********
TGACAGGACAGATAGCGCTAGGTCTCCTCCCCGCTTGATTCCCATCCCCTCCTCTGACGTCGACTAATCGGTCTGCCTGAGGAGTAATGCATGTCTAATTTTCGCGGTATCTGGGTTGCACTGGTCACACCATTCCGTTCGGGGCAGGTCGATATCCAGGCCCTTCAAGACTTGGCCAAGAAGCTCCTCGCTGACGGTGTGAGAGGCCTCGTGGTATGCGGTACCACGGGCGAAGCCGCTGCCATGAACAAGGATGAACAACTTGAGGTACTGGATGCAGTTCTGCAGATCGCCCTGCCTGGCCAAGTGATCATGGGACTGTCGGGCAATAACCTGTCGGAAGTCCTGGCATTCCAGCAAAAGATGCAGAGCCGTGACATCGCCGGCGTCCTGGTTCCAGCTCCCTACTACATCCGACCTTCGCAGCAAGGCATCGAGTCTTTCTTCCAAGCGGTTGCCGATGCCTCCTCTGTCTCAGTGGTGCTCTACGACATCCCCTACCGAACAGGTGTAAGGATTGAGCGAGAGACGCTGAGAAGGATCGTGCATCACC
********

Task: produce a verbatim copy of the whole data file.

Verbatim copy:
TGACAGGACAGATAGCGCTAGGTCTCCTCCCCGCTTGATTCCCATCCCCTCCTCTGACGTCGACTAATCGGTCTGCCTGAGGAGTAATGCATGTCTAATTTTCGCGGTATCTGGGTTGCACTGGTCACACCATTCCGTTCGGGGCAGGTCGATATCCAGGCCCTTCAAGACTTGGCCAAGAAGCTCCTCGCTGACGGTGTGAGAGGCCTCGTGGTATGCGGTACCACGGGCGAAGCCGCTGCCATGAACAAGGATGAACAACTTGAGGTACTGGATGCAGTTCTGCAGATCGCCCTGCCTGGCCAAGTGATCATGGGACTGTCGGGCAATAACCTGTCGGAAGTCCTGGCATTCCAGCAAAAGATGCAGAGCCGTGACATCGCCGGCGTCCTGGTTCCAGCTCCCTACTACATCCGACCTTCGCAGCAAGGCATCGAGTCTTTCTTCCAAGCGGTTGCCGATGCCTCCTCTGTCTCAGTGGTGCTCTACGACATCCCCTACCGAACAGGTGTAAGGATTGAGCGAGAGACGCTGAGAAGGATCGTGCATCACC